On Thursday night the eyes of a chunk of the nation were on the headquarters of Tesla, where founder Elon Musk delivered a long-hyped product announcement. As all the buzz and leaks suggested, the company unveiled a new home-based battery that can store electricity and serve as a backup generator.
From 30,000 feet, that doesn’t sound that exciting. Batteries aren’t exactly a new technology. Lots of other companies make industrial-strength batteries. Home-based generators are neither sexy nor rare. But the frisson surrounding the announcement speaks to a larger point about Tesla—one that many of its critics don’t seem to grasp, and one that helps explain why a company that struggles to make money has a market capitalization of $28.4 billion.
And that has to do with the concept of freedom.
Cars used to be the ultimate symbols of freedom. A century ago Henry Ford’s Model T liberated millions of people from drudgery and slower modes of transport. For suburban teens, a driver’s license has long been the ticket to independence. Imagine the loss of liberty you’d feel if you couldn’t use Twitter for a day. Now imagine the loss of liberty you’d feel if you couldn’t drive for a day.
Since its arrival on the scene, Tesla has offered its well-heeled customers a different type of freedom, one that is gaining more currency as awareness of climate change and the ill effects of fossil fuels rise. That is the freedom from gas stations, from gasoline and oil, from gas taxes, from emissions. Before Tesla, the prospect of moving from one place to another without emitting carbon dioxide meant donning the equivalent of a hair shirt—riding a bicycle, walking, going a few miles in all-electric mode in an unsexy hybrid. Tesla affords its owners the ability to zip from one place to another, sans emissions, in a cool sports car.
Of course, Tesla’s promise of freedom from dirty emissions has always been limited. Why? Because in the U.S., most of the fuel that powers Teslas—electricity—is derived from burning fossil fuels. Despite the rapid growth of wind and solar, some 67 percent of the electricity produced in the U.S. last year was made by burning coal, natural gas, or other fossil fuels, according to the United States Energy Information Administration. In Puerto Rico and Hawaii, the utilities still burn oil to make electricity. Sure, a Tesla may not emit toxic emissions when it zips around posh ZIP codes. But creating the electricity that was used to charge its battery certainly did. It’s kind of ironic—and a little self-defeating—that many Teslas effectively run on coal.
Energy storage is stationary. And a giant, expensive battery pack installed in your home doesn’t really enhance mobility. But it does contribute to freedom in two ways. First, it enables more people to liberate themselves from the electrical grid and fossil fuels at home. Second, it offers the potential to finally sever the chain between transport and fossil fuels.
Having an independent power source at home has become a bigger issue for people all over the country in recent years, as storms and floods tend to make electricity unavailable for longer periods of time. A sense of survivalism has set in, even in relatively dense suburbs. My personal tipping point came in 2011, when Hurricane Irene left us without power for more than a week. Our response was to install a 10-kilowatt Generac generator that runs on propane.
A loud, fossil fuel-burning generator is comforting. But it would be more efficient—and more pleasing, and more green, and more quiet—to have a powerful battery in the basement that could kick in at times of need. And it would be even more appealing if this battery could be charged by emissions-free solar energy. It’s no surprise that Tesla conducted its pilot storage test with Solar City, which plasters solar panels on roofs.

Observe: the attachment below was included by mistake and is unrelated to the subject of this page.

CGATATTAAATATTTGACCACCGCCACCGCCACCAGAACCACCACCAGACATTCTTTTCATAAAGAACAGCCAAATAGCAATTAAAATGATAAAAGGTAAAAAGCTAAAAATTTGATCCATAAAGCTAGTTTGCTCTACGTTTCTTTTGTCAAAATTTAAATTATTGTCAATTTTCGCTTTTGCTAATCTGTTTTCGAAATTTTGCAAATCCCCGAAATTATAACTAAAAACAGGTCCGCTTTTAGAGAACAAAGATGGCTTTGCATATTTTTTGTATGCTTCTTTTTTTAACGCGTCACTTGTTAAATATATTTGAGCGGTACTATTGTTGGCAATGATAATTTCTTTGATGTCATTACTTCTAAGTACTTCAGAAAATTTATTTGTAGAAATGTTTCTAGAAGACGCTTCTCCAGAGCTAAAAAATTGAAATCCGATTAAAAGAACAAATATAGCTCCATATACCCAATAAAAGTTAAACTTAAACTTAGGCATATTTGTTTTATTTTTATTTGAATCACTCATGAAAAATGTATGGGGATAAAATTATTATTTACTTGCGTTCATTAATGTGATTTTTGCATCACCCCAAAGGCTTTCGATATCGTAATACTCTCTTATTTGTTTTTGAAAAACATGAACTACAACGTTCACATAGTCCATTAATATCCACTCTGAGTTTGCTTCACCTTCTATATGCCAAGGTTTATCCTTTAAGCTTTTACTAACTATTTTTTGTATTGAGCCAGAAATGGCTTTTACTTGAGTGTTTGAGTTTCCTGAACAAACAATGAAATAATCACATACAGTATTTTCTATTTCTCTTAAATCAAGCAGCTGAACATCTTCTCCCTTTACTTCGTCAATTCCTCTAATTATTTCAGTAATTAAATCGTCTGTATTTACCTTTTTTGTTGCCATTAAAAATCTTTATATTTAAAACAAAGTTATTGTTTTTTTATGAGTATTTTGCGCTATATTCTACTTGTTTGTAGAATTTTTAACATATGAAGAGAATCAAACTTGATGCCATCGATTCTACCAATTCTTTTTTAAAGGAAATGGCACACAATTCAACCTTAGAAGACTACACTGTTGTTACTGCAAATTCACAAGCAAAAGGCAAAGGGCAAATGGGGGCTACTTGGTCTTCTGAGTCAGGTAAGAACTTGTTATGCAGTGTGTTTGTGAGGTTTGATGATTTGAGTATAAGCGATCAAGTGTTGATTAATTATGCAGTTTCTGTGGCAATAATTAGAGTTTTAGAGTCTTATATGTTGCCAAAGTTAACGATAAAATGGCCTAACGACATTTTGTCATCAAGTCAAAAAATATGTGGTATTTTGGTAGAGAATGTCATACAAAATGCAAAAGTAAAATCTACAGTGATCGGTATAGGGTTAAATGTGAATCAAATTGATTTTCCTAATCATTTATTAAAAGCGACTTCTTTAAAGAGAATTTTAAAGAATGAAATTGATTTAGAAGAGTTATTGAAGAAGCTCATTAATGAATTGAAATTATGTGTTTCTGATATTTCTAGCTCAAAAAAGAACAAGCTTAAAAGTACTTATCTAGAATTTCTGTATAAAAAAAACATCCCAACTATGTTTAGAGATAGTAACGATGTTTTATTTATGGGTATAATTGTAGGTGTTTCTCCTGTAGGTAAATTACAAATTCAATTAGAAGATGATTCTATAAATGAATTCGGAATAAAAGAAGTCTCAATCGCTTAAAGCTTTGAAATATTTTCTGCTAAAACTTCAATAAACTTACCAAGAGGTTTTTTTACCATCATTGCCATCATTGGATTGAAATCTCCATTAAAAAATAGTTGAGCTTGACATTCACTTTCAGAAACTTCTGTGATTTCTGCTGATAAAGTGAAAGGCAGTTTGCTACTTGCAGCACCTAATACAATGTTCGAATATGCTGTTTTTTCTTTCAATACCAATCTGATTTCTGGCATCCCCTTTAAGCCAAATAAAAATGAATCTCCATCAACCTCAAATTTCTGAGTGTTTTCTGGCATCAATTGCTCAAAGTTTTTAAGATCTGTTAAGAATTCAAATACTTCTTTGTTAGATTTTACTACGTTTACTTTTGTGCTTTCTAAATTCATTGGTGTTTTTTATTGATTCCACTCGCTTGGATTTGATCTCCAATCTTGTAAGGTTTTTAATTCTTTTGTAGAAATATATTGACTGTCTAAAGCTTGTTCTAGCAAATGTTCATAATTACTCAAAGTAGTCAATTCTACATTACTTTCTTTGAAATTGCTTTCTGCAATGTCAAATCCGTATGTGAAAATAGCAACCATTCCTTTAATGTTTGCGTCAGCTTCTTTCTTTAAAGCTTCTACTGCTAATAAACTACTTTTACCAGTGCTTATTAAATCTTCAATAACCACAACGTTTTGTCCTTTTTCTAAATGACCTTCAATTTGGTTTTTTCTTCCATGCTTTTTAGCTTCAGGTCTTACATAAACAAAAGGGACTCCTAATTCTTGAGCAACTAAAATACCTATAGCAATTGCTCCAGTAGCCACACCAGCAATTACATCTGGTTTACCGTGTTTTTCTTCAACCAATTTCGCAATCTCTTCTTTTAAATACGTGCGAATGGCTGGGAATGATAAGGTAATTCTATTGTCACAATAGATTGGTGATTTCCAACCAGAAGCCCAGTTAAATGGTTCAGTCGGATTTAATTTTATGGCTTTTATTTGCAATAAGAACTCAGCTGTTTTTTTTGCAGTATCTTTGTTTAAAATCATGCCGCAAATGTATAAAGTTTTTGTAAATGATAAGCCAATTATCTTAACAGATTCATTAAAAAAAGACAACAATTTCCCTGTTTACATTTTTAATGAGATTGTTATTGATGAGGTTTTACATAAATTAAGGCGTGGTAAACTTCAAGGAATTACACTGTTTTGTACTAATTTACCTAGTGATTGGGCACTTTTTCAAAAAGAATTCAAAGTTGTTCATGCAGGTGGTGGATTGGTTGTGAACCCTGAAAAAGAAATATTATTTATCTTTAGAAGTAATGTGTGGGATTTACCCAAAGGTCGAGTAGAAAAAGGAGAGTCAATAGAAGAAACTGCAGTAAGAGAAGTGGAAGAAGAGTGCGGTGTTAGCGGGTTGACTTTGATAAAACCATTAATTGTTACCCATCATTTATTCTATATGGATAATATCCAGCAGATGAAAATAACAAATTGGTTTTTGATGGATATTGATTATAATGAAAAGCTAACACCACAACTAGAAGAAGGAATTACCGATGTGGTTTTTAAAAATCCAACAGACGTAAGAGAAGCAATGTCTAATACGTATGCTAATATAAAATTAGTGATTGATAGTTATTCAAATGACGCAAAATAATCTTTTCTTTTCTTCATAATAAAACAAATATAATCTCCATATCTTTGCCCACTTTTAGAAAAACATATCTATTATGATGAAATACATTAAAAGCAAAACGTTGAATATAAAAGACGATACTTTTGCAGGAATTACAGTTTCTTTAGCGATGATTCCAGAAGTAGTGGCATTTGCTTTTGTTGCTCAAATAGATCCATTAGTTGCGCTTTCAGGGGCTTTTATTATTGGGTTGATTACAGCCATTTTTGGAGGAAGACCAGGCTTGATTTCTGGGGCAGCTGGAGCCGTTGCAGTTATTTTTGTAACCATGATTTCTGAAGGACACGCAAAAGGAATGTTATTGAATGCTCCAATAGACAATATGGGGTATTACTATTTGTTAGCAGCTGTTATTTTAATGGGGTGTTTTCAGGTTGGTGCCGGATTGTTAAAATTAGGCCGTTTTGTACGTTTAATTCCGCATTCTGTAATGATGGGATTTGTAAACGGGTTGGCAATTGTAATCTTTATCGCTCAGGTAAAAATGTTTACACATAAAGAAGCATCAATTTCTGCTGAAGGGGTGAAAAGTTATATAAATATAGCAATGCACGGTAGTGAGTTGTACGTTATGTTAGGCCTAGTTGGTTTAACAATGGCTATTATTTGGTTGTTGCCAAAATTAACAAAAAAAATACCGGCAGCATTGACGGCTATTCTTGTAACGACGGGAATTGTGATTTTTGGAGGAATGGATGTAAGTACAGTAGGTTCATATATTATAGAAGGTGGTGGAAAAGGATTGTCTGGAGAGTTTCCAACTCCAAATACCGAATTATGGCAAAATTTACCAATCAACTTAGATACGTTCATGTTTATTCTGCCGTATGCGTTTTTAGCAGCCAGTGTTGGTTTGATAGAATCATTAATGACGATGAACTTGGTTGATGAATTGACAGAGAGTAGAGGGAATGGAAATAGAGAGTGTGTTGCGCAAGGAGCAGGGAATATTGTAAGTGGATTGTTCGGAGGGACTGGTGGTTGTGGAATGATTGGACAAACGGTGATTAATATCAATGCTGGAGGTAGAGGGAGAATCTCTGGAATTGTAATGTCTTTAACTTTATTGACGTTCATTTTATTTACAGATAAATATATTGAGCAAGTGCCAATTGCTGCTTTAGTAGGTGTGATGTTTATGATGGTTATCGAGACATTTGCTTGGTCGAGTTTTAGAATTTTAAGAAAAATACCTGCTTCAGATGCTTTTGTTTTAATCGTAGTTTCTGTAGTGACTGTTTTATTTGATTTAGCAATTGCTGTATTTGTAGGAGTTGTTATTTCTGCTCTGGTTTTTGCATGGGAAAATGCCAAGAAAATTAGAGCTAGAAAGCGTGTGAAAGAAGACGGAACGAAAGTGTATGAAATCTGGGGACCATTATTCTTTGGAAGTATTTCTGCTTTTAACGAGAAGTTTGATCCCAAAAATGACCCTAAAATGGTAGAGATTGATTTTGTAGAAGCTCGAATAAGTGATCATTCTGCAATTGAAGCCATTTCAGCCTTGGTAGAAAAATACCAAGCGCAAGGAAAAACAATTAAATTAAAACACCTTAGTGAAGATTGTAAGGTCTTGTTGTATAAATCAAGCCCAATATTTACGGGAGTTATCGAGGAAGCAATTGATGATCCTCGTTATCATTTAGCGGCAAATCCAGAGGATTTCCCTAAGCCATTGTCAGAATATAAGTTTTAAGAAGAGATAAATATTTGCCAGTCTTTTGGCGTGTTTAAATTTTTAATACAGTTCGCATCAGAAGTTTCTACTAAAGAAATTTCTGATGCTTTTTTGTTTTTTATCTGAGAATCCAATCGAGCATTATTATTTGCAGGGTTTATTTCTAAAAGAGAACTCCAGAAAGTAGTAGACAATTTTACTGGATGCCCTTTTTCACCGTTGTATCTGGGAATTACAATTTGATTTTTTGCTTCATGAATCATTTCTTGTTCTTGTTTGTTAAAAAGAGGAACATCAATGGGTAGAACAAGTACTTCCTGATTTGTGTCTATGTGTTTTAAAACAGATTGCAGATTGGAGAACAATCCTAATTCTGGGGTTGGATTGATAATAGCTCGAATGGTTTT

Solar power is famously intermittent, which is a fancy of way of noting that the sun doesn’t shine for a big chunk of the day. Also, there are times when a solar panel system might produce more electricity than the house consumes. Many states have net-metering arrangements—regulatory schemes that force utilities to buy excess power from roof-based solar panel systems. But not every state enforces such regimes, and utilities generally aren’t thrilled about the deal.
Storage in conjunction with solar achieves two goals. First, excess power created during daylight hours, if not sold to the grid, can be used to charge the battery. The battery can be used in times of emergency. Or, in theory, it could be tapped at night, to pick up the smaller electric load of a sleeping household—thus further reducing the need for dependence on the grid.
Second, it can truly liberate eco-minded drivers from fossil fuels. If you own or lease an electric car or plug-in hybrid, that battery can also function as a gas station and gas tank. Even for homeowners fortunate enough to have both solar panels on the roof and a Tesla in the driveway, it’s difficult to drive around solely on emissions-free power. If you drive a car to work, the only time it is home—and hence available to be charged—is in the evening, when no solar power is being created. But a battery continually charged during the day by solar power could be tapped at night to refuel an electric car.
Done at scale, this combination could offer an entirely different model of fueling mobility. Under the old model, we dig for fossil fuels, spend a lot of energy refining them and transporting them into a tank at a gas station, then pump them into cars, which burn them as they move around town. Lots of emissions, lots of inefficiency. Under the new model, the fuel is harvested—quietly and cheaply—on the roof of a home, funneled into a tank in the basement, and then pumped into an onboard tank via a plug. All without emissions, odors, or much energy spent in distribution.